Historical Women Firsts of Wayne County
By Leola Sutton
"These short bios were compiled from information I obtained from the Butler Historian's records and the Lyons Historian's office."
Dr. DeLavenna BURROUGHS
"First woman physician - Lyons, NY."
Dr. Burroughs was born in Florence, Italy on 11 August, 1826. Her early life is not well-known, except that she lived for a short while in Skaneateles and Elmira. She attended the New England Female Medical College in Boston MA, graduating in 1860. She then began practicing medicine in Lyons, and for many years she was the only female physician in Wayne County. In the 1867-68 Wayne County Directory, Dr. Burroughs is listed as an "eclectic physician." She was part of the movement within the medical field called Eclecticism. Rather than subscribing to only one discipline of treatment, these physicians preferred to choose from all available types of treatments. For example, Dr. Burroughs might have treated patients with herbs as well as using the drugs of the period. Eclecticism or Reform Medicine, as it was also called, was very popular in New England, Upstate New York, and Ohio. An interesting facet of this movement is that it actually encouraged women to study and practice medicine. Dr. Burroughs practiced in Lyons for nearly 30 years. She died of tuberculosis on 11 September 1894, and is buried in the Lyons Rural Cemetery.
Kathryn Moran WYKLE
"First woman to be elected Mayor of a NY village."
Kathryn Wykle was born 1 January, 1869 in Clyde. Her parents were John E. and Bridget MORAN. Kathryn had two older sisters. She graduated from Clyde High School and from the Geneseo Normal School in 1890. For 35 years, she served as teacher in the school systems of Syracuse, Lyons, and Clyde. Her husband was Alexander Wykle, a local farmer, who she married in 1930. Kathryn was always fascinated with politics, and she became quite active in the Democratic party. In March 1937, she was elected as Mayor of the village of Clyde. Two years later she was elected for a second two-year term. During her terms, several large businesses were brought to the village. They were the Vulcan Heel and Acme Electric Corp. The latter became General Electric. Both of these companies greatly boosted the economy of the village. Kathryn Wykle died suddenly on 10 May 1957 at the age of 88 years.
Antoinette Brown BLACKWELL
"First woman ordained/installed minister in the United States."
Antoinette Louisa BROWN was born 20 May, 1825 on a farm in Henrietta, NY. She was a student at Oberlin College, Ohio in 1847 when her father wrote the following letter. "Your mother and I are shocked by your boldness and lack of wisdom. I just cant believe this thing. Your mother is prostrate. I am doing you a kindness in refusing to help you carry out a plan that can only bring you unhappiness and disgrace." The "thing" that had her parents so upset was that Antoinette wanted to become a minister. Despite the refusal of her parents to fund her studies, the young woman worked and saved and eventually completed courses at Oberlin Seminary. But even though she had graduated, she was not allowed to obtain a license to preach. So for a time, she turned to social reform and speaking tours in the cause of womens rights. She met many of the leading thinkers of the day, Susan B. Anthony, Amelia Bloomer, William Lloyd Garrison, Henry Ward Beecher and others. On July 4, 1853, she was the first woman to give an Independence Day address and it was at South Butler in Wayne County, NY. The Congregational church in this tiny village subsequently called her to be their preacher, and on 15 September, 1853, she became the first woman in the United States to be ordained/installed as a minister. She wrote in her diary "I have accepted a call to the Congregational Church in South Butler, NY. It is a very poor and small church and my salary is three hundred dollars a year, ample I believe for my needs in this small community it is what I want, although it rolls upon the spirit a burden of deep responsibility." The day of her ordination/installation was rainy and miserable. Since the roof of the Congregational church was leaking, the Baptist Elder Coons, allowed the use of his church for the ceremony. A number of Antoinette's friends were in attendance, including Rev. William H. Channing from Rochester, Hon. Gerrit Smith, reform candidate for President of the United States, and Rev. Luther Lee, prominent Congregationalist from Syracuse. Although Horace Greeley could not attend himself, he sent two reporters to cover the story. The ceremony was short, and when it was over, Antoinette Brown was the first minister of her sex in America. The following November she performed a marriage ceremony for the daughter of her old friend from Rochester, Rhoda de Garmo. She also presided at the funeral service of Mrs. Pratt. Antoinette did not remain long at South Butler, however. The people were unable to embrace her view of a kind, gentle, and loving God. They preferred to maintain their narrow-minded concept of a fierce, cruel and vengeful God. So in 1854 she left for her former home in Henrietta, NY. She later married Samuel Blackwell, a brother of Elizabeth Blackwell, who was the first woman to graduate from a medical school (Geneva, NY). Antoinette raised five daughters, carried on a heavy schedule of lectures and wrote many books throughout the remainder of her life. Oberlin College eventually bestowed her with two honorary degrees. She preached her last sermon when she was ninety and died at the age of 97. She was well-respected all her life a pioneer who made history in South Butler.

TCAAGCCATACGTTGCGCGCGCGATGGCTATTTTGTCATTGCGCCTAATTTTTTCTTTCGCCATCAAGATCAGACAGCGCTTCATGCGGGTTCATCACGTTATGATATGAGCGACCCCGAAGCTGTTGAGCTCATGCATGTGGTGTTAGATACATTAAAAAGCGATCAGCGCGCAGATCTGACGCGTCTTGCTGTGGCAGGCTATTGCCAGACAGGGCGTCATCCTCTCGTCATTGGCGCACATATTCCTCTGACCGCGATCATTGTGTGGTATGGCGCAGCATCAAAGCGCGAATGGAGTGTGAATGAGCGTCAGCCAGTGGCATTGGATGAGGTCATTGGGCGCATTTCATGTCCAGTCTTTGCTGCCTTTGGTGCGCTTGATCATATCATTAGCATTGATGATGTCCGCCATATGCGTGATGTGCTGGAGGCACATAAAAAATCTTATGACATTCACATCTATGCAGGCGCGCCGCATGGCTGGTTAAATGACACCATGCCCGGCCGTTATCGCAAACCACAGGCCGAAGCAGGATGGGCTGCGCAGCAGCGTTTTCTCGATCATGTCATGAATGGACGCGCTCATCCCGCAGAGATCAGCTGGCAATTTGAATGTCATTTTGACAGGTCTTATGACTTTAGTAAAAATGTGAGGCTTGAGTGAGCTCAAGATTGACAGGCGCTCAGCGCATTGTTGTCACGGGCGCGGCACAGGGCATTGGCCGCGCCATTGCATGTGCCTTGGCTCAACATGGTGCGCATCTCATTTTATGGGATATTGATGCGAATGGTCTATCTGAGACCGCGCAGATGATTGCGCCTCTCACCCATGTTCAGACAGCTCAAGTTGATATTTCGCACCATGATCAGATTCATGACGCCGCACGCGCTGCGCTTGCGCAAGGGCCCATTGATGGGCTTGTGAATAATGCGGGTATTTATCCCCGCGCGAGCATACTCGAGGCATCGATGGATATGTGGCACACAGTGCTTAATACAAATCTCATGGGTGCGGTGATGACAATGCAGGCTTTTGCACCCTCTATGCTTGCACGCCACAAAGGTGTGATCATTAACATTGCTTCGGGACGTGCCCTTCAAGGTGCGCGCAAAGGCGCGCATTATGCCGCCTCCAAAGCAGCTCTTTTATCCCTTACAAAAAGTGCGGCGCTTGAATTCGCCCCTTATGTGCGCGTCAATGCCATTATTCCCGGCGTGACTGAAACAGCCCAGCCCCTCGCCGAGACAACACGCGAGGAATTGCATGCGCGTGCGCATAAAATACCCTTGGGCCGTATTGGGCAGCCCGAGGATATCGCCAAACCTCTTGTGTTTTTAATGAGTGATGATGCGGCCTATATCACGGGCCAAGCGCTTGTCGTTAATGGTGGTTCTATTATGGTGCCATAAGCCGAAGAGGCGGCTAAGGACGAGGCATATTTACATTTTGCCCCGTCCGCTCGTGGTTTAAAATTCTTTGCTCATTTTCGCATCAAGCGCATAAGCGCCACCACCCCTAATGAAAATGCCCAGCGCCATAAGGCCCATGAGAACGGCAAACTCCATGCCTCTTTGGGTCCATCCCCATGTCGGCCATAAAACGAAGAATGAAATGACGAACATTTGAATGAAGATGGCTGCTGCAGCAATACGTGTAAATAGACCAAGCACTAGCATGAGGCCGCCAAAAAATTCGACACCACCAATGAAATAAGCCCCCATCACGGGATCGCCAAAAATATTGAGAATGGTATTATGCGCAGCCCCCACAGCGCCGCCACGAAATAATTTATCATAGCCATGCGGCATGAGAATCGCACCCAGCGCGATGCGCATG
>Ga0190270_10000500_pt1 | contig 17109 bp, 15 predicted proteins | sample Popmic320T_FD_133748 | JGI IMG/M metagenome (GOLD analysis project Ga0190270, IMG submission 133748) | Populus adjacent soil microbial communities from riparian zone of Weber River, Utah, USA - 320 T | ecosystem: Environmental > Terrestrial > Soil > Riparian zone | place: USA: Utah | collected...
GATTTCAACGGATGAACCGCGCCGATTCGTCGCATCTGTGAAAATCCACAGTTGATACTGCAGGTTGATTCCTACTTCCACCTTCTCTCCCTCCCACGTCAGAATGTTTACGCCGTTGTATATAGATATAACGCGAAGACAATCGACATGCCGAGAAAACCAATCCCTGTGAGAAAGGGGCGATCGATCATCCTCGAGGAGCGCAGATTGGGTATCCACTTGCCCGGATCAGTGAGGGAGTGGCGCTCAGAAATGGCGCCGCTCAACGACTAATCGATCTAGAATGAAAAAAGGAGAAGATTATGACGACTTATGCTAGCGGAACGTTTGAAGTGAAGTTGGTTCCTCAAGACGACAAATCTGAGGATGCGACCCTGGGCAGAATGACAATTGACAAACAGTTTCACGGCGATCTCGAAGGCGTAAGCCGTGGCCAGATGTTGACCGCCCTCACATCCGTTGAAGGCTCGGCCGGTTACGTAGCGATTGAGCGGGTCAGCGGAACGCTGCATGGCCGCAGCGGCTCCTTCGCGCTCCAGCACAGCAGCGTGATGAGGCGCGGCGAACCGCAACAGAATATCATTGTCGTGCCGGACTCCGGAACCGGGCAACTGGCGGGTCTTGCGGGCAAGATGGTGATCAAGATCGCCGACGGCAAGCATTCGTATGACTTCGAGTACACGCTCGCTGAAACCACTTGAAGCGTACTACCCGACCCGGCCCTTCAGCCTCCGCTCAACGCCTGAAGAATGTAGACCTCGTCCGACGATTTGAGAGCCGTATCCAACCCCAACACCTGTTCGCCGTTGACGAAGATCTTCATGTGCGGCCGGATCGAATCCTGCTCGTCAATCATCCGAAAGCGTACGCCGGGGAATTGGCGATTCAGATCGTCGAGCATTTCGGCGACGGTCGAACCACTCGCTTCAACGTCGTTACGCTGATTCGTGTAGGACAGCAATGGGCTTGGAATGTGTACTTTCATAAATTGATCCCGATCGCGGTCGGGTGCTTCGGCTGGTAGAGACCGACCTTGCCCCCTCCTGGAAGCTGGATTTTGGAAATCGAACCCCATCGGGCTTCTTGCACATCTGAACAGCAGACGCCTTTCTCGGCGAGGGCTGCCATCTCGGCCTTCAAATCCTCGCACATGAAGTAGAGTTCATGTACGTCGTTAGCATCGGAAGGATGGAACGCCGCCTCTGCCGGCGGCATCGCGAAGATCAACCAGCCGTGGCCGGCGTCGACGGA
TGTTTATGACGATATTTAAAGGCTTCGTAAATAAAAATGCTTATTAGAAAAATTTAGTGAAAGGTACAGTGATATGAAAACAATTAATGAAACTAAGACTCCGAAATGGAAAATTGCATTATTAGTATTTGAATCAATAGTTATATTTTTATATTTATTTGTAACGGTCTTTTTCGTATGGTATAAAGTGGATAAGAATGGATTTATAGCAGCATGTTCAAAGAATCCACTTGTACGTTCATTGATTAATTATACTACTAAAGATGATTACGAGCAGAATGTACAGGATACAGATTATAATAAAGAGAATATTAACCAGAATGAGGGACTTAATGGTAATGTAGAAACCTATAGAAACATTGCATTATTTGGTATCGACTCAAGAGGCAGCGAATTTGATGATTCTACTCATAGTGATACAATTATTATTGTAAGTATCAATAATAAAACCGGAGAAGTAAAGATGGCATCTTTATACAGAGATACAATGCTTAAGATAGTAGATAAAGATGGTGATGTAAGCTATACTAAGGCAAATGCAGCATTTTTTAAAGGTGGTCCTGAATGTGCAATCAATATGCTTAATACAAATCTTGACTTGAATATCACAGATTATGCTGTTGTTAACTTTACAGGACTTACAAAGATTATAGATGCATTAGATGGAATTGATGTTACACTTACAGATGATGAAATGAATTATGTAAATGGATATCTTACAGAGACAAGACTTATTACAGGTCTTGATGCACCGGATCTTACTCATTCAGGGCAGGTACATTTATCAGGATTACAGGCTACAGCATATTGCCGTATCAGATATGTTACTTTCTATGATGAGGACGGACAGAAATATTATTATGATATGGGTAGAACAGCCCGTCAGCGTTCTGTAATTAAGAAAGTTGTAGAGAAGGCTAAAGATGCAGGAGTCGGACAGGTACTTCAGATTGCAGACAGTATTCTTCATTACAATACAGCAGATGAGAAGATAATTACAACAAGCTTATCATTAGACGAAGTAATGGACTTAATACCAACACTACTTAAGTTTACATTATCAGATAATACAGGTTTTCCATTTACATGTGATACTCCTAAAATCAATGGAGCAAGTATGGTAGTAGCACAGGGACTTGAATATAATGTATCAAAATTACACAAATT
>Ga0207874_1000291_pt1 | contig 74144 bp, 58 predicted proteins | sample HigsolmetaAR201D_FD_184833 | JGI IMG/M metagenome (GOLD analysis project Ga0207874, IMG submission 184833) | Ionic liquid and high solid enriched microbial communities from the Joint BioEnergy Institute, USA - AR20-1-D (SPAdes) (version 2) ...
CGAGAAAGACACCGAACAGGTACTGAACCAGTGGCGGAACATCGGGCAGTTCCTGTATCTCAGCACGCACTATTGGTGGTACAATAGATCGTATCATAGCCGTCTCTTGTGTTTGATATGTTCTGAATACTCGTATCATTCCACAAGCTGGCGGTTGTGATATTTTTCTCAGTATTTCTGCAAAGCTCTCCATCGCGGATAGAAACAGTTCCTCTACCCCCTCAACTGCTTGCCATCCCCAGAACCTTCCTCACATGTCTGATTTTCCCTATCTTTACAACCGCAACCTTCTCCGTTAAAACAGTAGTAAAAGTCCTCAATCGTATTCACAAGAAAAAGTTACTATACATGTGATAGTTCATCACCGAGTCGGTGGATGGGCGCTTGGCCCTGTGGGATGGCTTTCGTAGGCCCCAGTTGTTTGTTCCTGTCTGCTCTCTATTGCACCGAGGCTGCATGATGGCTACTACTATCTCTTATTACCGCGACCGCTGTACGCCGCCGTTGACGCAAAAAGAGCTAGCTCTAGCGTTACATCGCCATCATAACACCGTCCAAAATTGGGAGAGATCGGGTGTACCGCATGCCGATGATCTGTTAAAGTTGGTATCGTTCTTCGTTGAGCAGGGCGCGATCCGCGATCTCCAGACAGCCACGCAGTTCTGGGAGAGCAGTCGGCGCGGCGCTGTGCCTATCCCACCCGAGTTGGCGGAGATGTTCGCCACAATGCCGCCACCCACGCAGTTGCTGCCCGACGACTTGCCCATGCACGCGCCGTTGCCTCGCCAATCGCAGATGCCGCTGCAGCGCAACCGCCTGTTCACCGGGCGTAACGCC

The following book is available at The Lyons Historians office and at many libraries. "Antoinette Brown Blackwell: A Biography" by Elizabeth Cazden, 1983.
Submitted by Leola Sutton
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